To guarantee that an alfalfa crop has adequate soil moisture during the hot season growers should start monitoring soil moisture well before summer begins.
A challenge with using drip irrigation in alfalfa fields is to keep soil moisture levels stable during the typically hot and dry months. Planning and keeping track of deep moisture requirements during the summer can help growers reap profits from yield increases....More
Falling nut crop prices may - or may not - impact land prices.
Four years of drought have had an impact on some California agricultural land values, but not as much as plummeting crop prices could have on those values this year....More
Drought and California's need for sustainable water are nothing more than a political ping pong ball to be hit back and forth by politicians and environmental groups. Decades after the State Water Project was started the state's population has quadrupled without adding any appreciable storage for a growing state....More
Kevin Bronson and Kelly Thorp of the USDA's Agricultural Research Service in Maricop, Ariz. are in the third year of field tests to determine if the there is a better way to irrigate cotton in the Grand Canyon State other than traditionally flooding fields.
Two separate field studies at the Maricopa Agricultural Center are testing two methods: an overhead sprinkler system guided by precision agriculture tools to place water only where needed and only how much is really needed in the field; and buried drip - a.k.a. subsurface drip irrigation.
Water for agricultural irrigation is the most precious natural resource in western agriculture. Due to ever tightening water supplies, more attention is being focused on shifting from flood-irrigated cotton to more efficient systems which could include sprinkler and buried drip systems.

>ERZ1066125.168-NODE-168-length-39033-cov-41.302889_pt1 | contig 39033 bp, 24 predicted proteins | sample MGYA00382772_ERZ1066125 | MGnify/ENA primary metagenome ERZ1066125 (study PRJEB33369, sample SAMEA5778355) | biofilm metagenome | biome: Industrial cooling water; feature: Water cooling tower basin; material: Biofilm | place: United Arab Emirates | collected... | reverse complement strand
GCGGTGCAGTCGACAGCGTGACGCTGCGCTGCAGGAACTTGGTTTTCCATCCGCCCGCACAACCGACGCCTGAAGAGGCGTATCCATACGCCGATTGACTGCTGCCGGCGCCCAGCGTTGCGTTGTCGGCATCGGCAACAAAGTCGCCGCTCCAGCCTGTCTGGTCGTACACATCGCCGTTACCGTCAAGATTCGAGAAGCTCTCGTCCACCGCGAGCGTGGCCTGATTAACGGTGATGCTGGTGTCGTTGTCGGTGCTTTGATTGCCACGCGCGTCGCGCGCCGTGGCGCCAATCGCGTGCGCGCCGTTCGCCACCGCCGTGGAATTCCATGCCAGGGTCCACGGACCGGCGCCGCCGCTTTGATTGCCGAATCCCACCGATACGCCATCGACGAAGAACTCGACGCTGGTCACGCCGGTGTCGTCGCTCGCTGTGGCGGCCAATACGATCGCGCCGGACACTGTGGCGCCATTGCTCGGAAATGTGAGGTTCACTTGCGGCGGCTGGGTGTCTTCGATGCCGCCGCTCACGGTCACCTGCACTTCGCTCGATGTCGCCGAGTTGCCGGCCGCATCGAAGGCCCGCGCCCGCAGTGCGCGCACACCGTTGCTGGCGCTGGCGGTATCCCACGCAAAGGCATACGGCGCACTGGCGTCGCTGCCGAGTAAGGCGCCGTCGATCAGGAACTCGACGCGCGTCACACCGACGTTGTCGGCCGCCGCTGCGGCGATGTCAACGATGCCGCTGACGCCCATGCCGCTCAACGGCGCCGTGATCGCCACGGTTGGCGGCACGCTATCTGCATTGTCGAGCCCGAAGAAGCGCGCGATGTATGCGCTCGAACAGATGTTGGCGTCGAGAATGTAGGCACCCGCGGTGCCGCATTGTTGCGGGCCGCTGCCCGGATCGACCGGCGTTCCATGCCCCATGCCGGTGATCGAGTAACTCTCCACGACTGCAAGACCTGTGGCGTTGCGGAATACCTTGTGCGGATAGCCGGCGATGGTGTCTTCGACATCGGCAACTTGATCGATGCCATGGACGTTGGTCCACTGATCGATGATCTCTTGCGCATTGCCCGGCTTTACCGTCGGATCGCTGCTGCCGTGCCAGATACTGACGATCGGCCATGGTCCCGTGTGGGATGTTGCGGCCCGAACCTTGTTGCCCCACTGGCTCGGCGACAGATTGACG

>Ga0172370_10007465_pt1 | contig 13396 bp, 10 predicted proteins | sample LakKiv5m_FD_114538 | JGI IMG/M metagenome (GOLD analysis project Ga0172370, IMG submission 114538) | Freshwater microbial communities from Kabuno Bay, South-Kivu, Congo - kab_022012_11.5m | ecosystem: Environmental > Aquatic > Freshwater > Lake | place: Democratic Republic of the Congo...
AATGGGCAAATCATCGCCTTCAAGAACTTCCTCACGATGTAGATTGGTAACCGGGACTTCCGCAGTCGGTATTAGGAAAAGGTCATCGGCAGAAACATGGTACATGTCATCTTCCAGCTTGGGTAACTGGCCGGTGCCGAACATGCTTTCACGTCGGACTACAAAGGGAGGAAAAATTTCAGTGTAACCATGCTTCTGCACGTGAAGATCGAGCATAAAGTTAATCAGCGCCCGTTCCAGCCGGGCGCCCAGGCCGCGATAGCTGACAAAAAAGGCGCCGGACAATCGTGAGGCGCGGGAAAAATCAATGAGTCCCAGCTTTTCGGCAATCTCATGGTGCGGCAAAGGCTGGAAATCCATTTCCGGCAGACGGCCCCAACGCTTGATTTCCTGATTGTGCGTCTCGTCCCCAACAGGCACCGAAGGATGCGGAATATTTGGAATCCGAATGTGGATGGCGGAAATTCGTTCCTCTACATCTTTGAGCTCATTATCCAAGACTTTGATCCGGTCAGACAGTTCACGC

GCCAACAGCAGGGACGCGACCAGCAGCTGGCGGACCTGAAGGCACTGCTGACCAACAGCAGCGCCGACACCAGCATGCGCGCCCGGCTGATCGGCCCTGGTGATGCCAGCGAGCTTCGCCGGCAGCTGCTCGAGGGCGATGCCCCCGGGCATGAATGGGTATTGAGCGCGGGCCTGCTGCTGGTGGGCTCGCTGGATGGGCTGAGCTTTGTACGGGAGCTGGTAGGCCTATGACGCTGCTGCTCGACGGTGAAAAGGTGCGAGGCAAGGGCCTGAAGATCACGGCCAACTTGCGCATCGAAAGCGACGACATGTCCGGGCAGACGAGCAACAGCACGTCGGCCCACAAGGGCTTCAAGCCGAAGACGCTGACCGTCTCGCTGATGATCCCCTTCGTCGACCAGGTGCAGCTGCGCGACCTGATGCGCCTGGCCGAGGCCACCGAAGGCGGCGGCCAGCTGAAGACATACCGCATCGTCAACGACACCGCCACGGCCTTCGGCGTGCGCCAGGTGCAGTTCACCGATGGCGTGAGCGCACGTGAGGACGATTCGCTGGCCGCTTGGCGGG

This could happen sooner rather than later....More
On May 4, the U.S. Department of Agriculture (USDA) designated Yuma County, Ariz. as a primary natural disaster area, due to damages and losses caused by drought.
“Our hearts go out to those Arizona farmers and ranchers affected by recent natural disasters,” said Agriculture Secretary Tom Vilsack.
Farmers and ranchers in Arizona’s Maricopa and Pima counties also qualify for natural disaster assistance since the counties are contiguous with Yuma....More
The California rice industry is pleased as punch with the rainfall this past fall, winter, and the ‘Miracle March’ in the Sacramento Valley where the majority of the state’s crop is grown.
The rice industry is glowing over the U.S. Bureau of Reclamation’s decision this spring to provide a 100 percent surface water allocation for agriculture to the area....More
A hearty applause for California urban dwellers who almost met Gov. Edmund Brown Jr.’s 25 percent water conservation mandate for the nine months since mandatory urban conservation began.
The California Department of Water Resources (DWR) reports that statewide cumulative water savings from June 2015 to February 2016 were 23.9 percent, compared to the same months in 2013....More
The opposition to the Dam Train Initiative once again exposed California agriculture’s political underbelly, disunity. Many agricultural interests opposed it, even though its backers claimed to have agricultural backing....More
El Niño-related rain and snow falls last fall, winter, and early this spring have been on the sporadic side. Yet we should be (and are) thankful for the fallen moisture from the heavens. The Pacific Ocean-based warmer water phenomenon tossed more than a couple of buckets of rain and snow at California and Arizona – both facing severe drought....More
California’s agricultural diversity is the envy of the world. It’s also its Achilles Heel. Getting all of the state’s agricultural groups to agree on anything is like herding cats. This has been the state’s No. 1 industry’s major weakness in accomplishing much politically.
Agreements have been few and far between. The greatest occurred 40 years ago when agriculture united to defeat Proposition 14, which would have given the United Farm Workers open access to every farm in the state....More
The statewide snowpack – source of much of the California’s water supply – is only 83 percent of the March 1 average, the result of moderate precipitation since last October and relatively warm temperatures, according to the Department of Water Resources (DWR).
“Mother Nature is not living up to predictions by some that a ‘Godzilla’ El Niño would produce much more precipitation than usual this winter,” says DWR Director Mark Cowin. “We need conservation as much as ever.”...More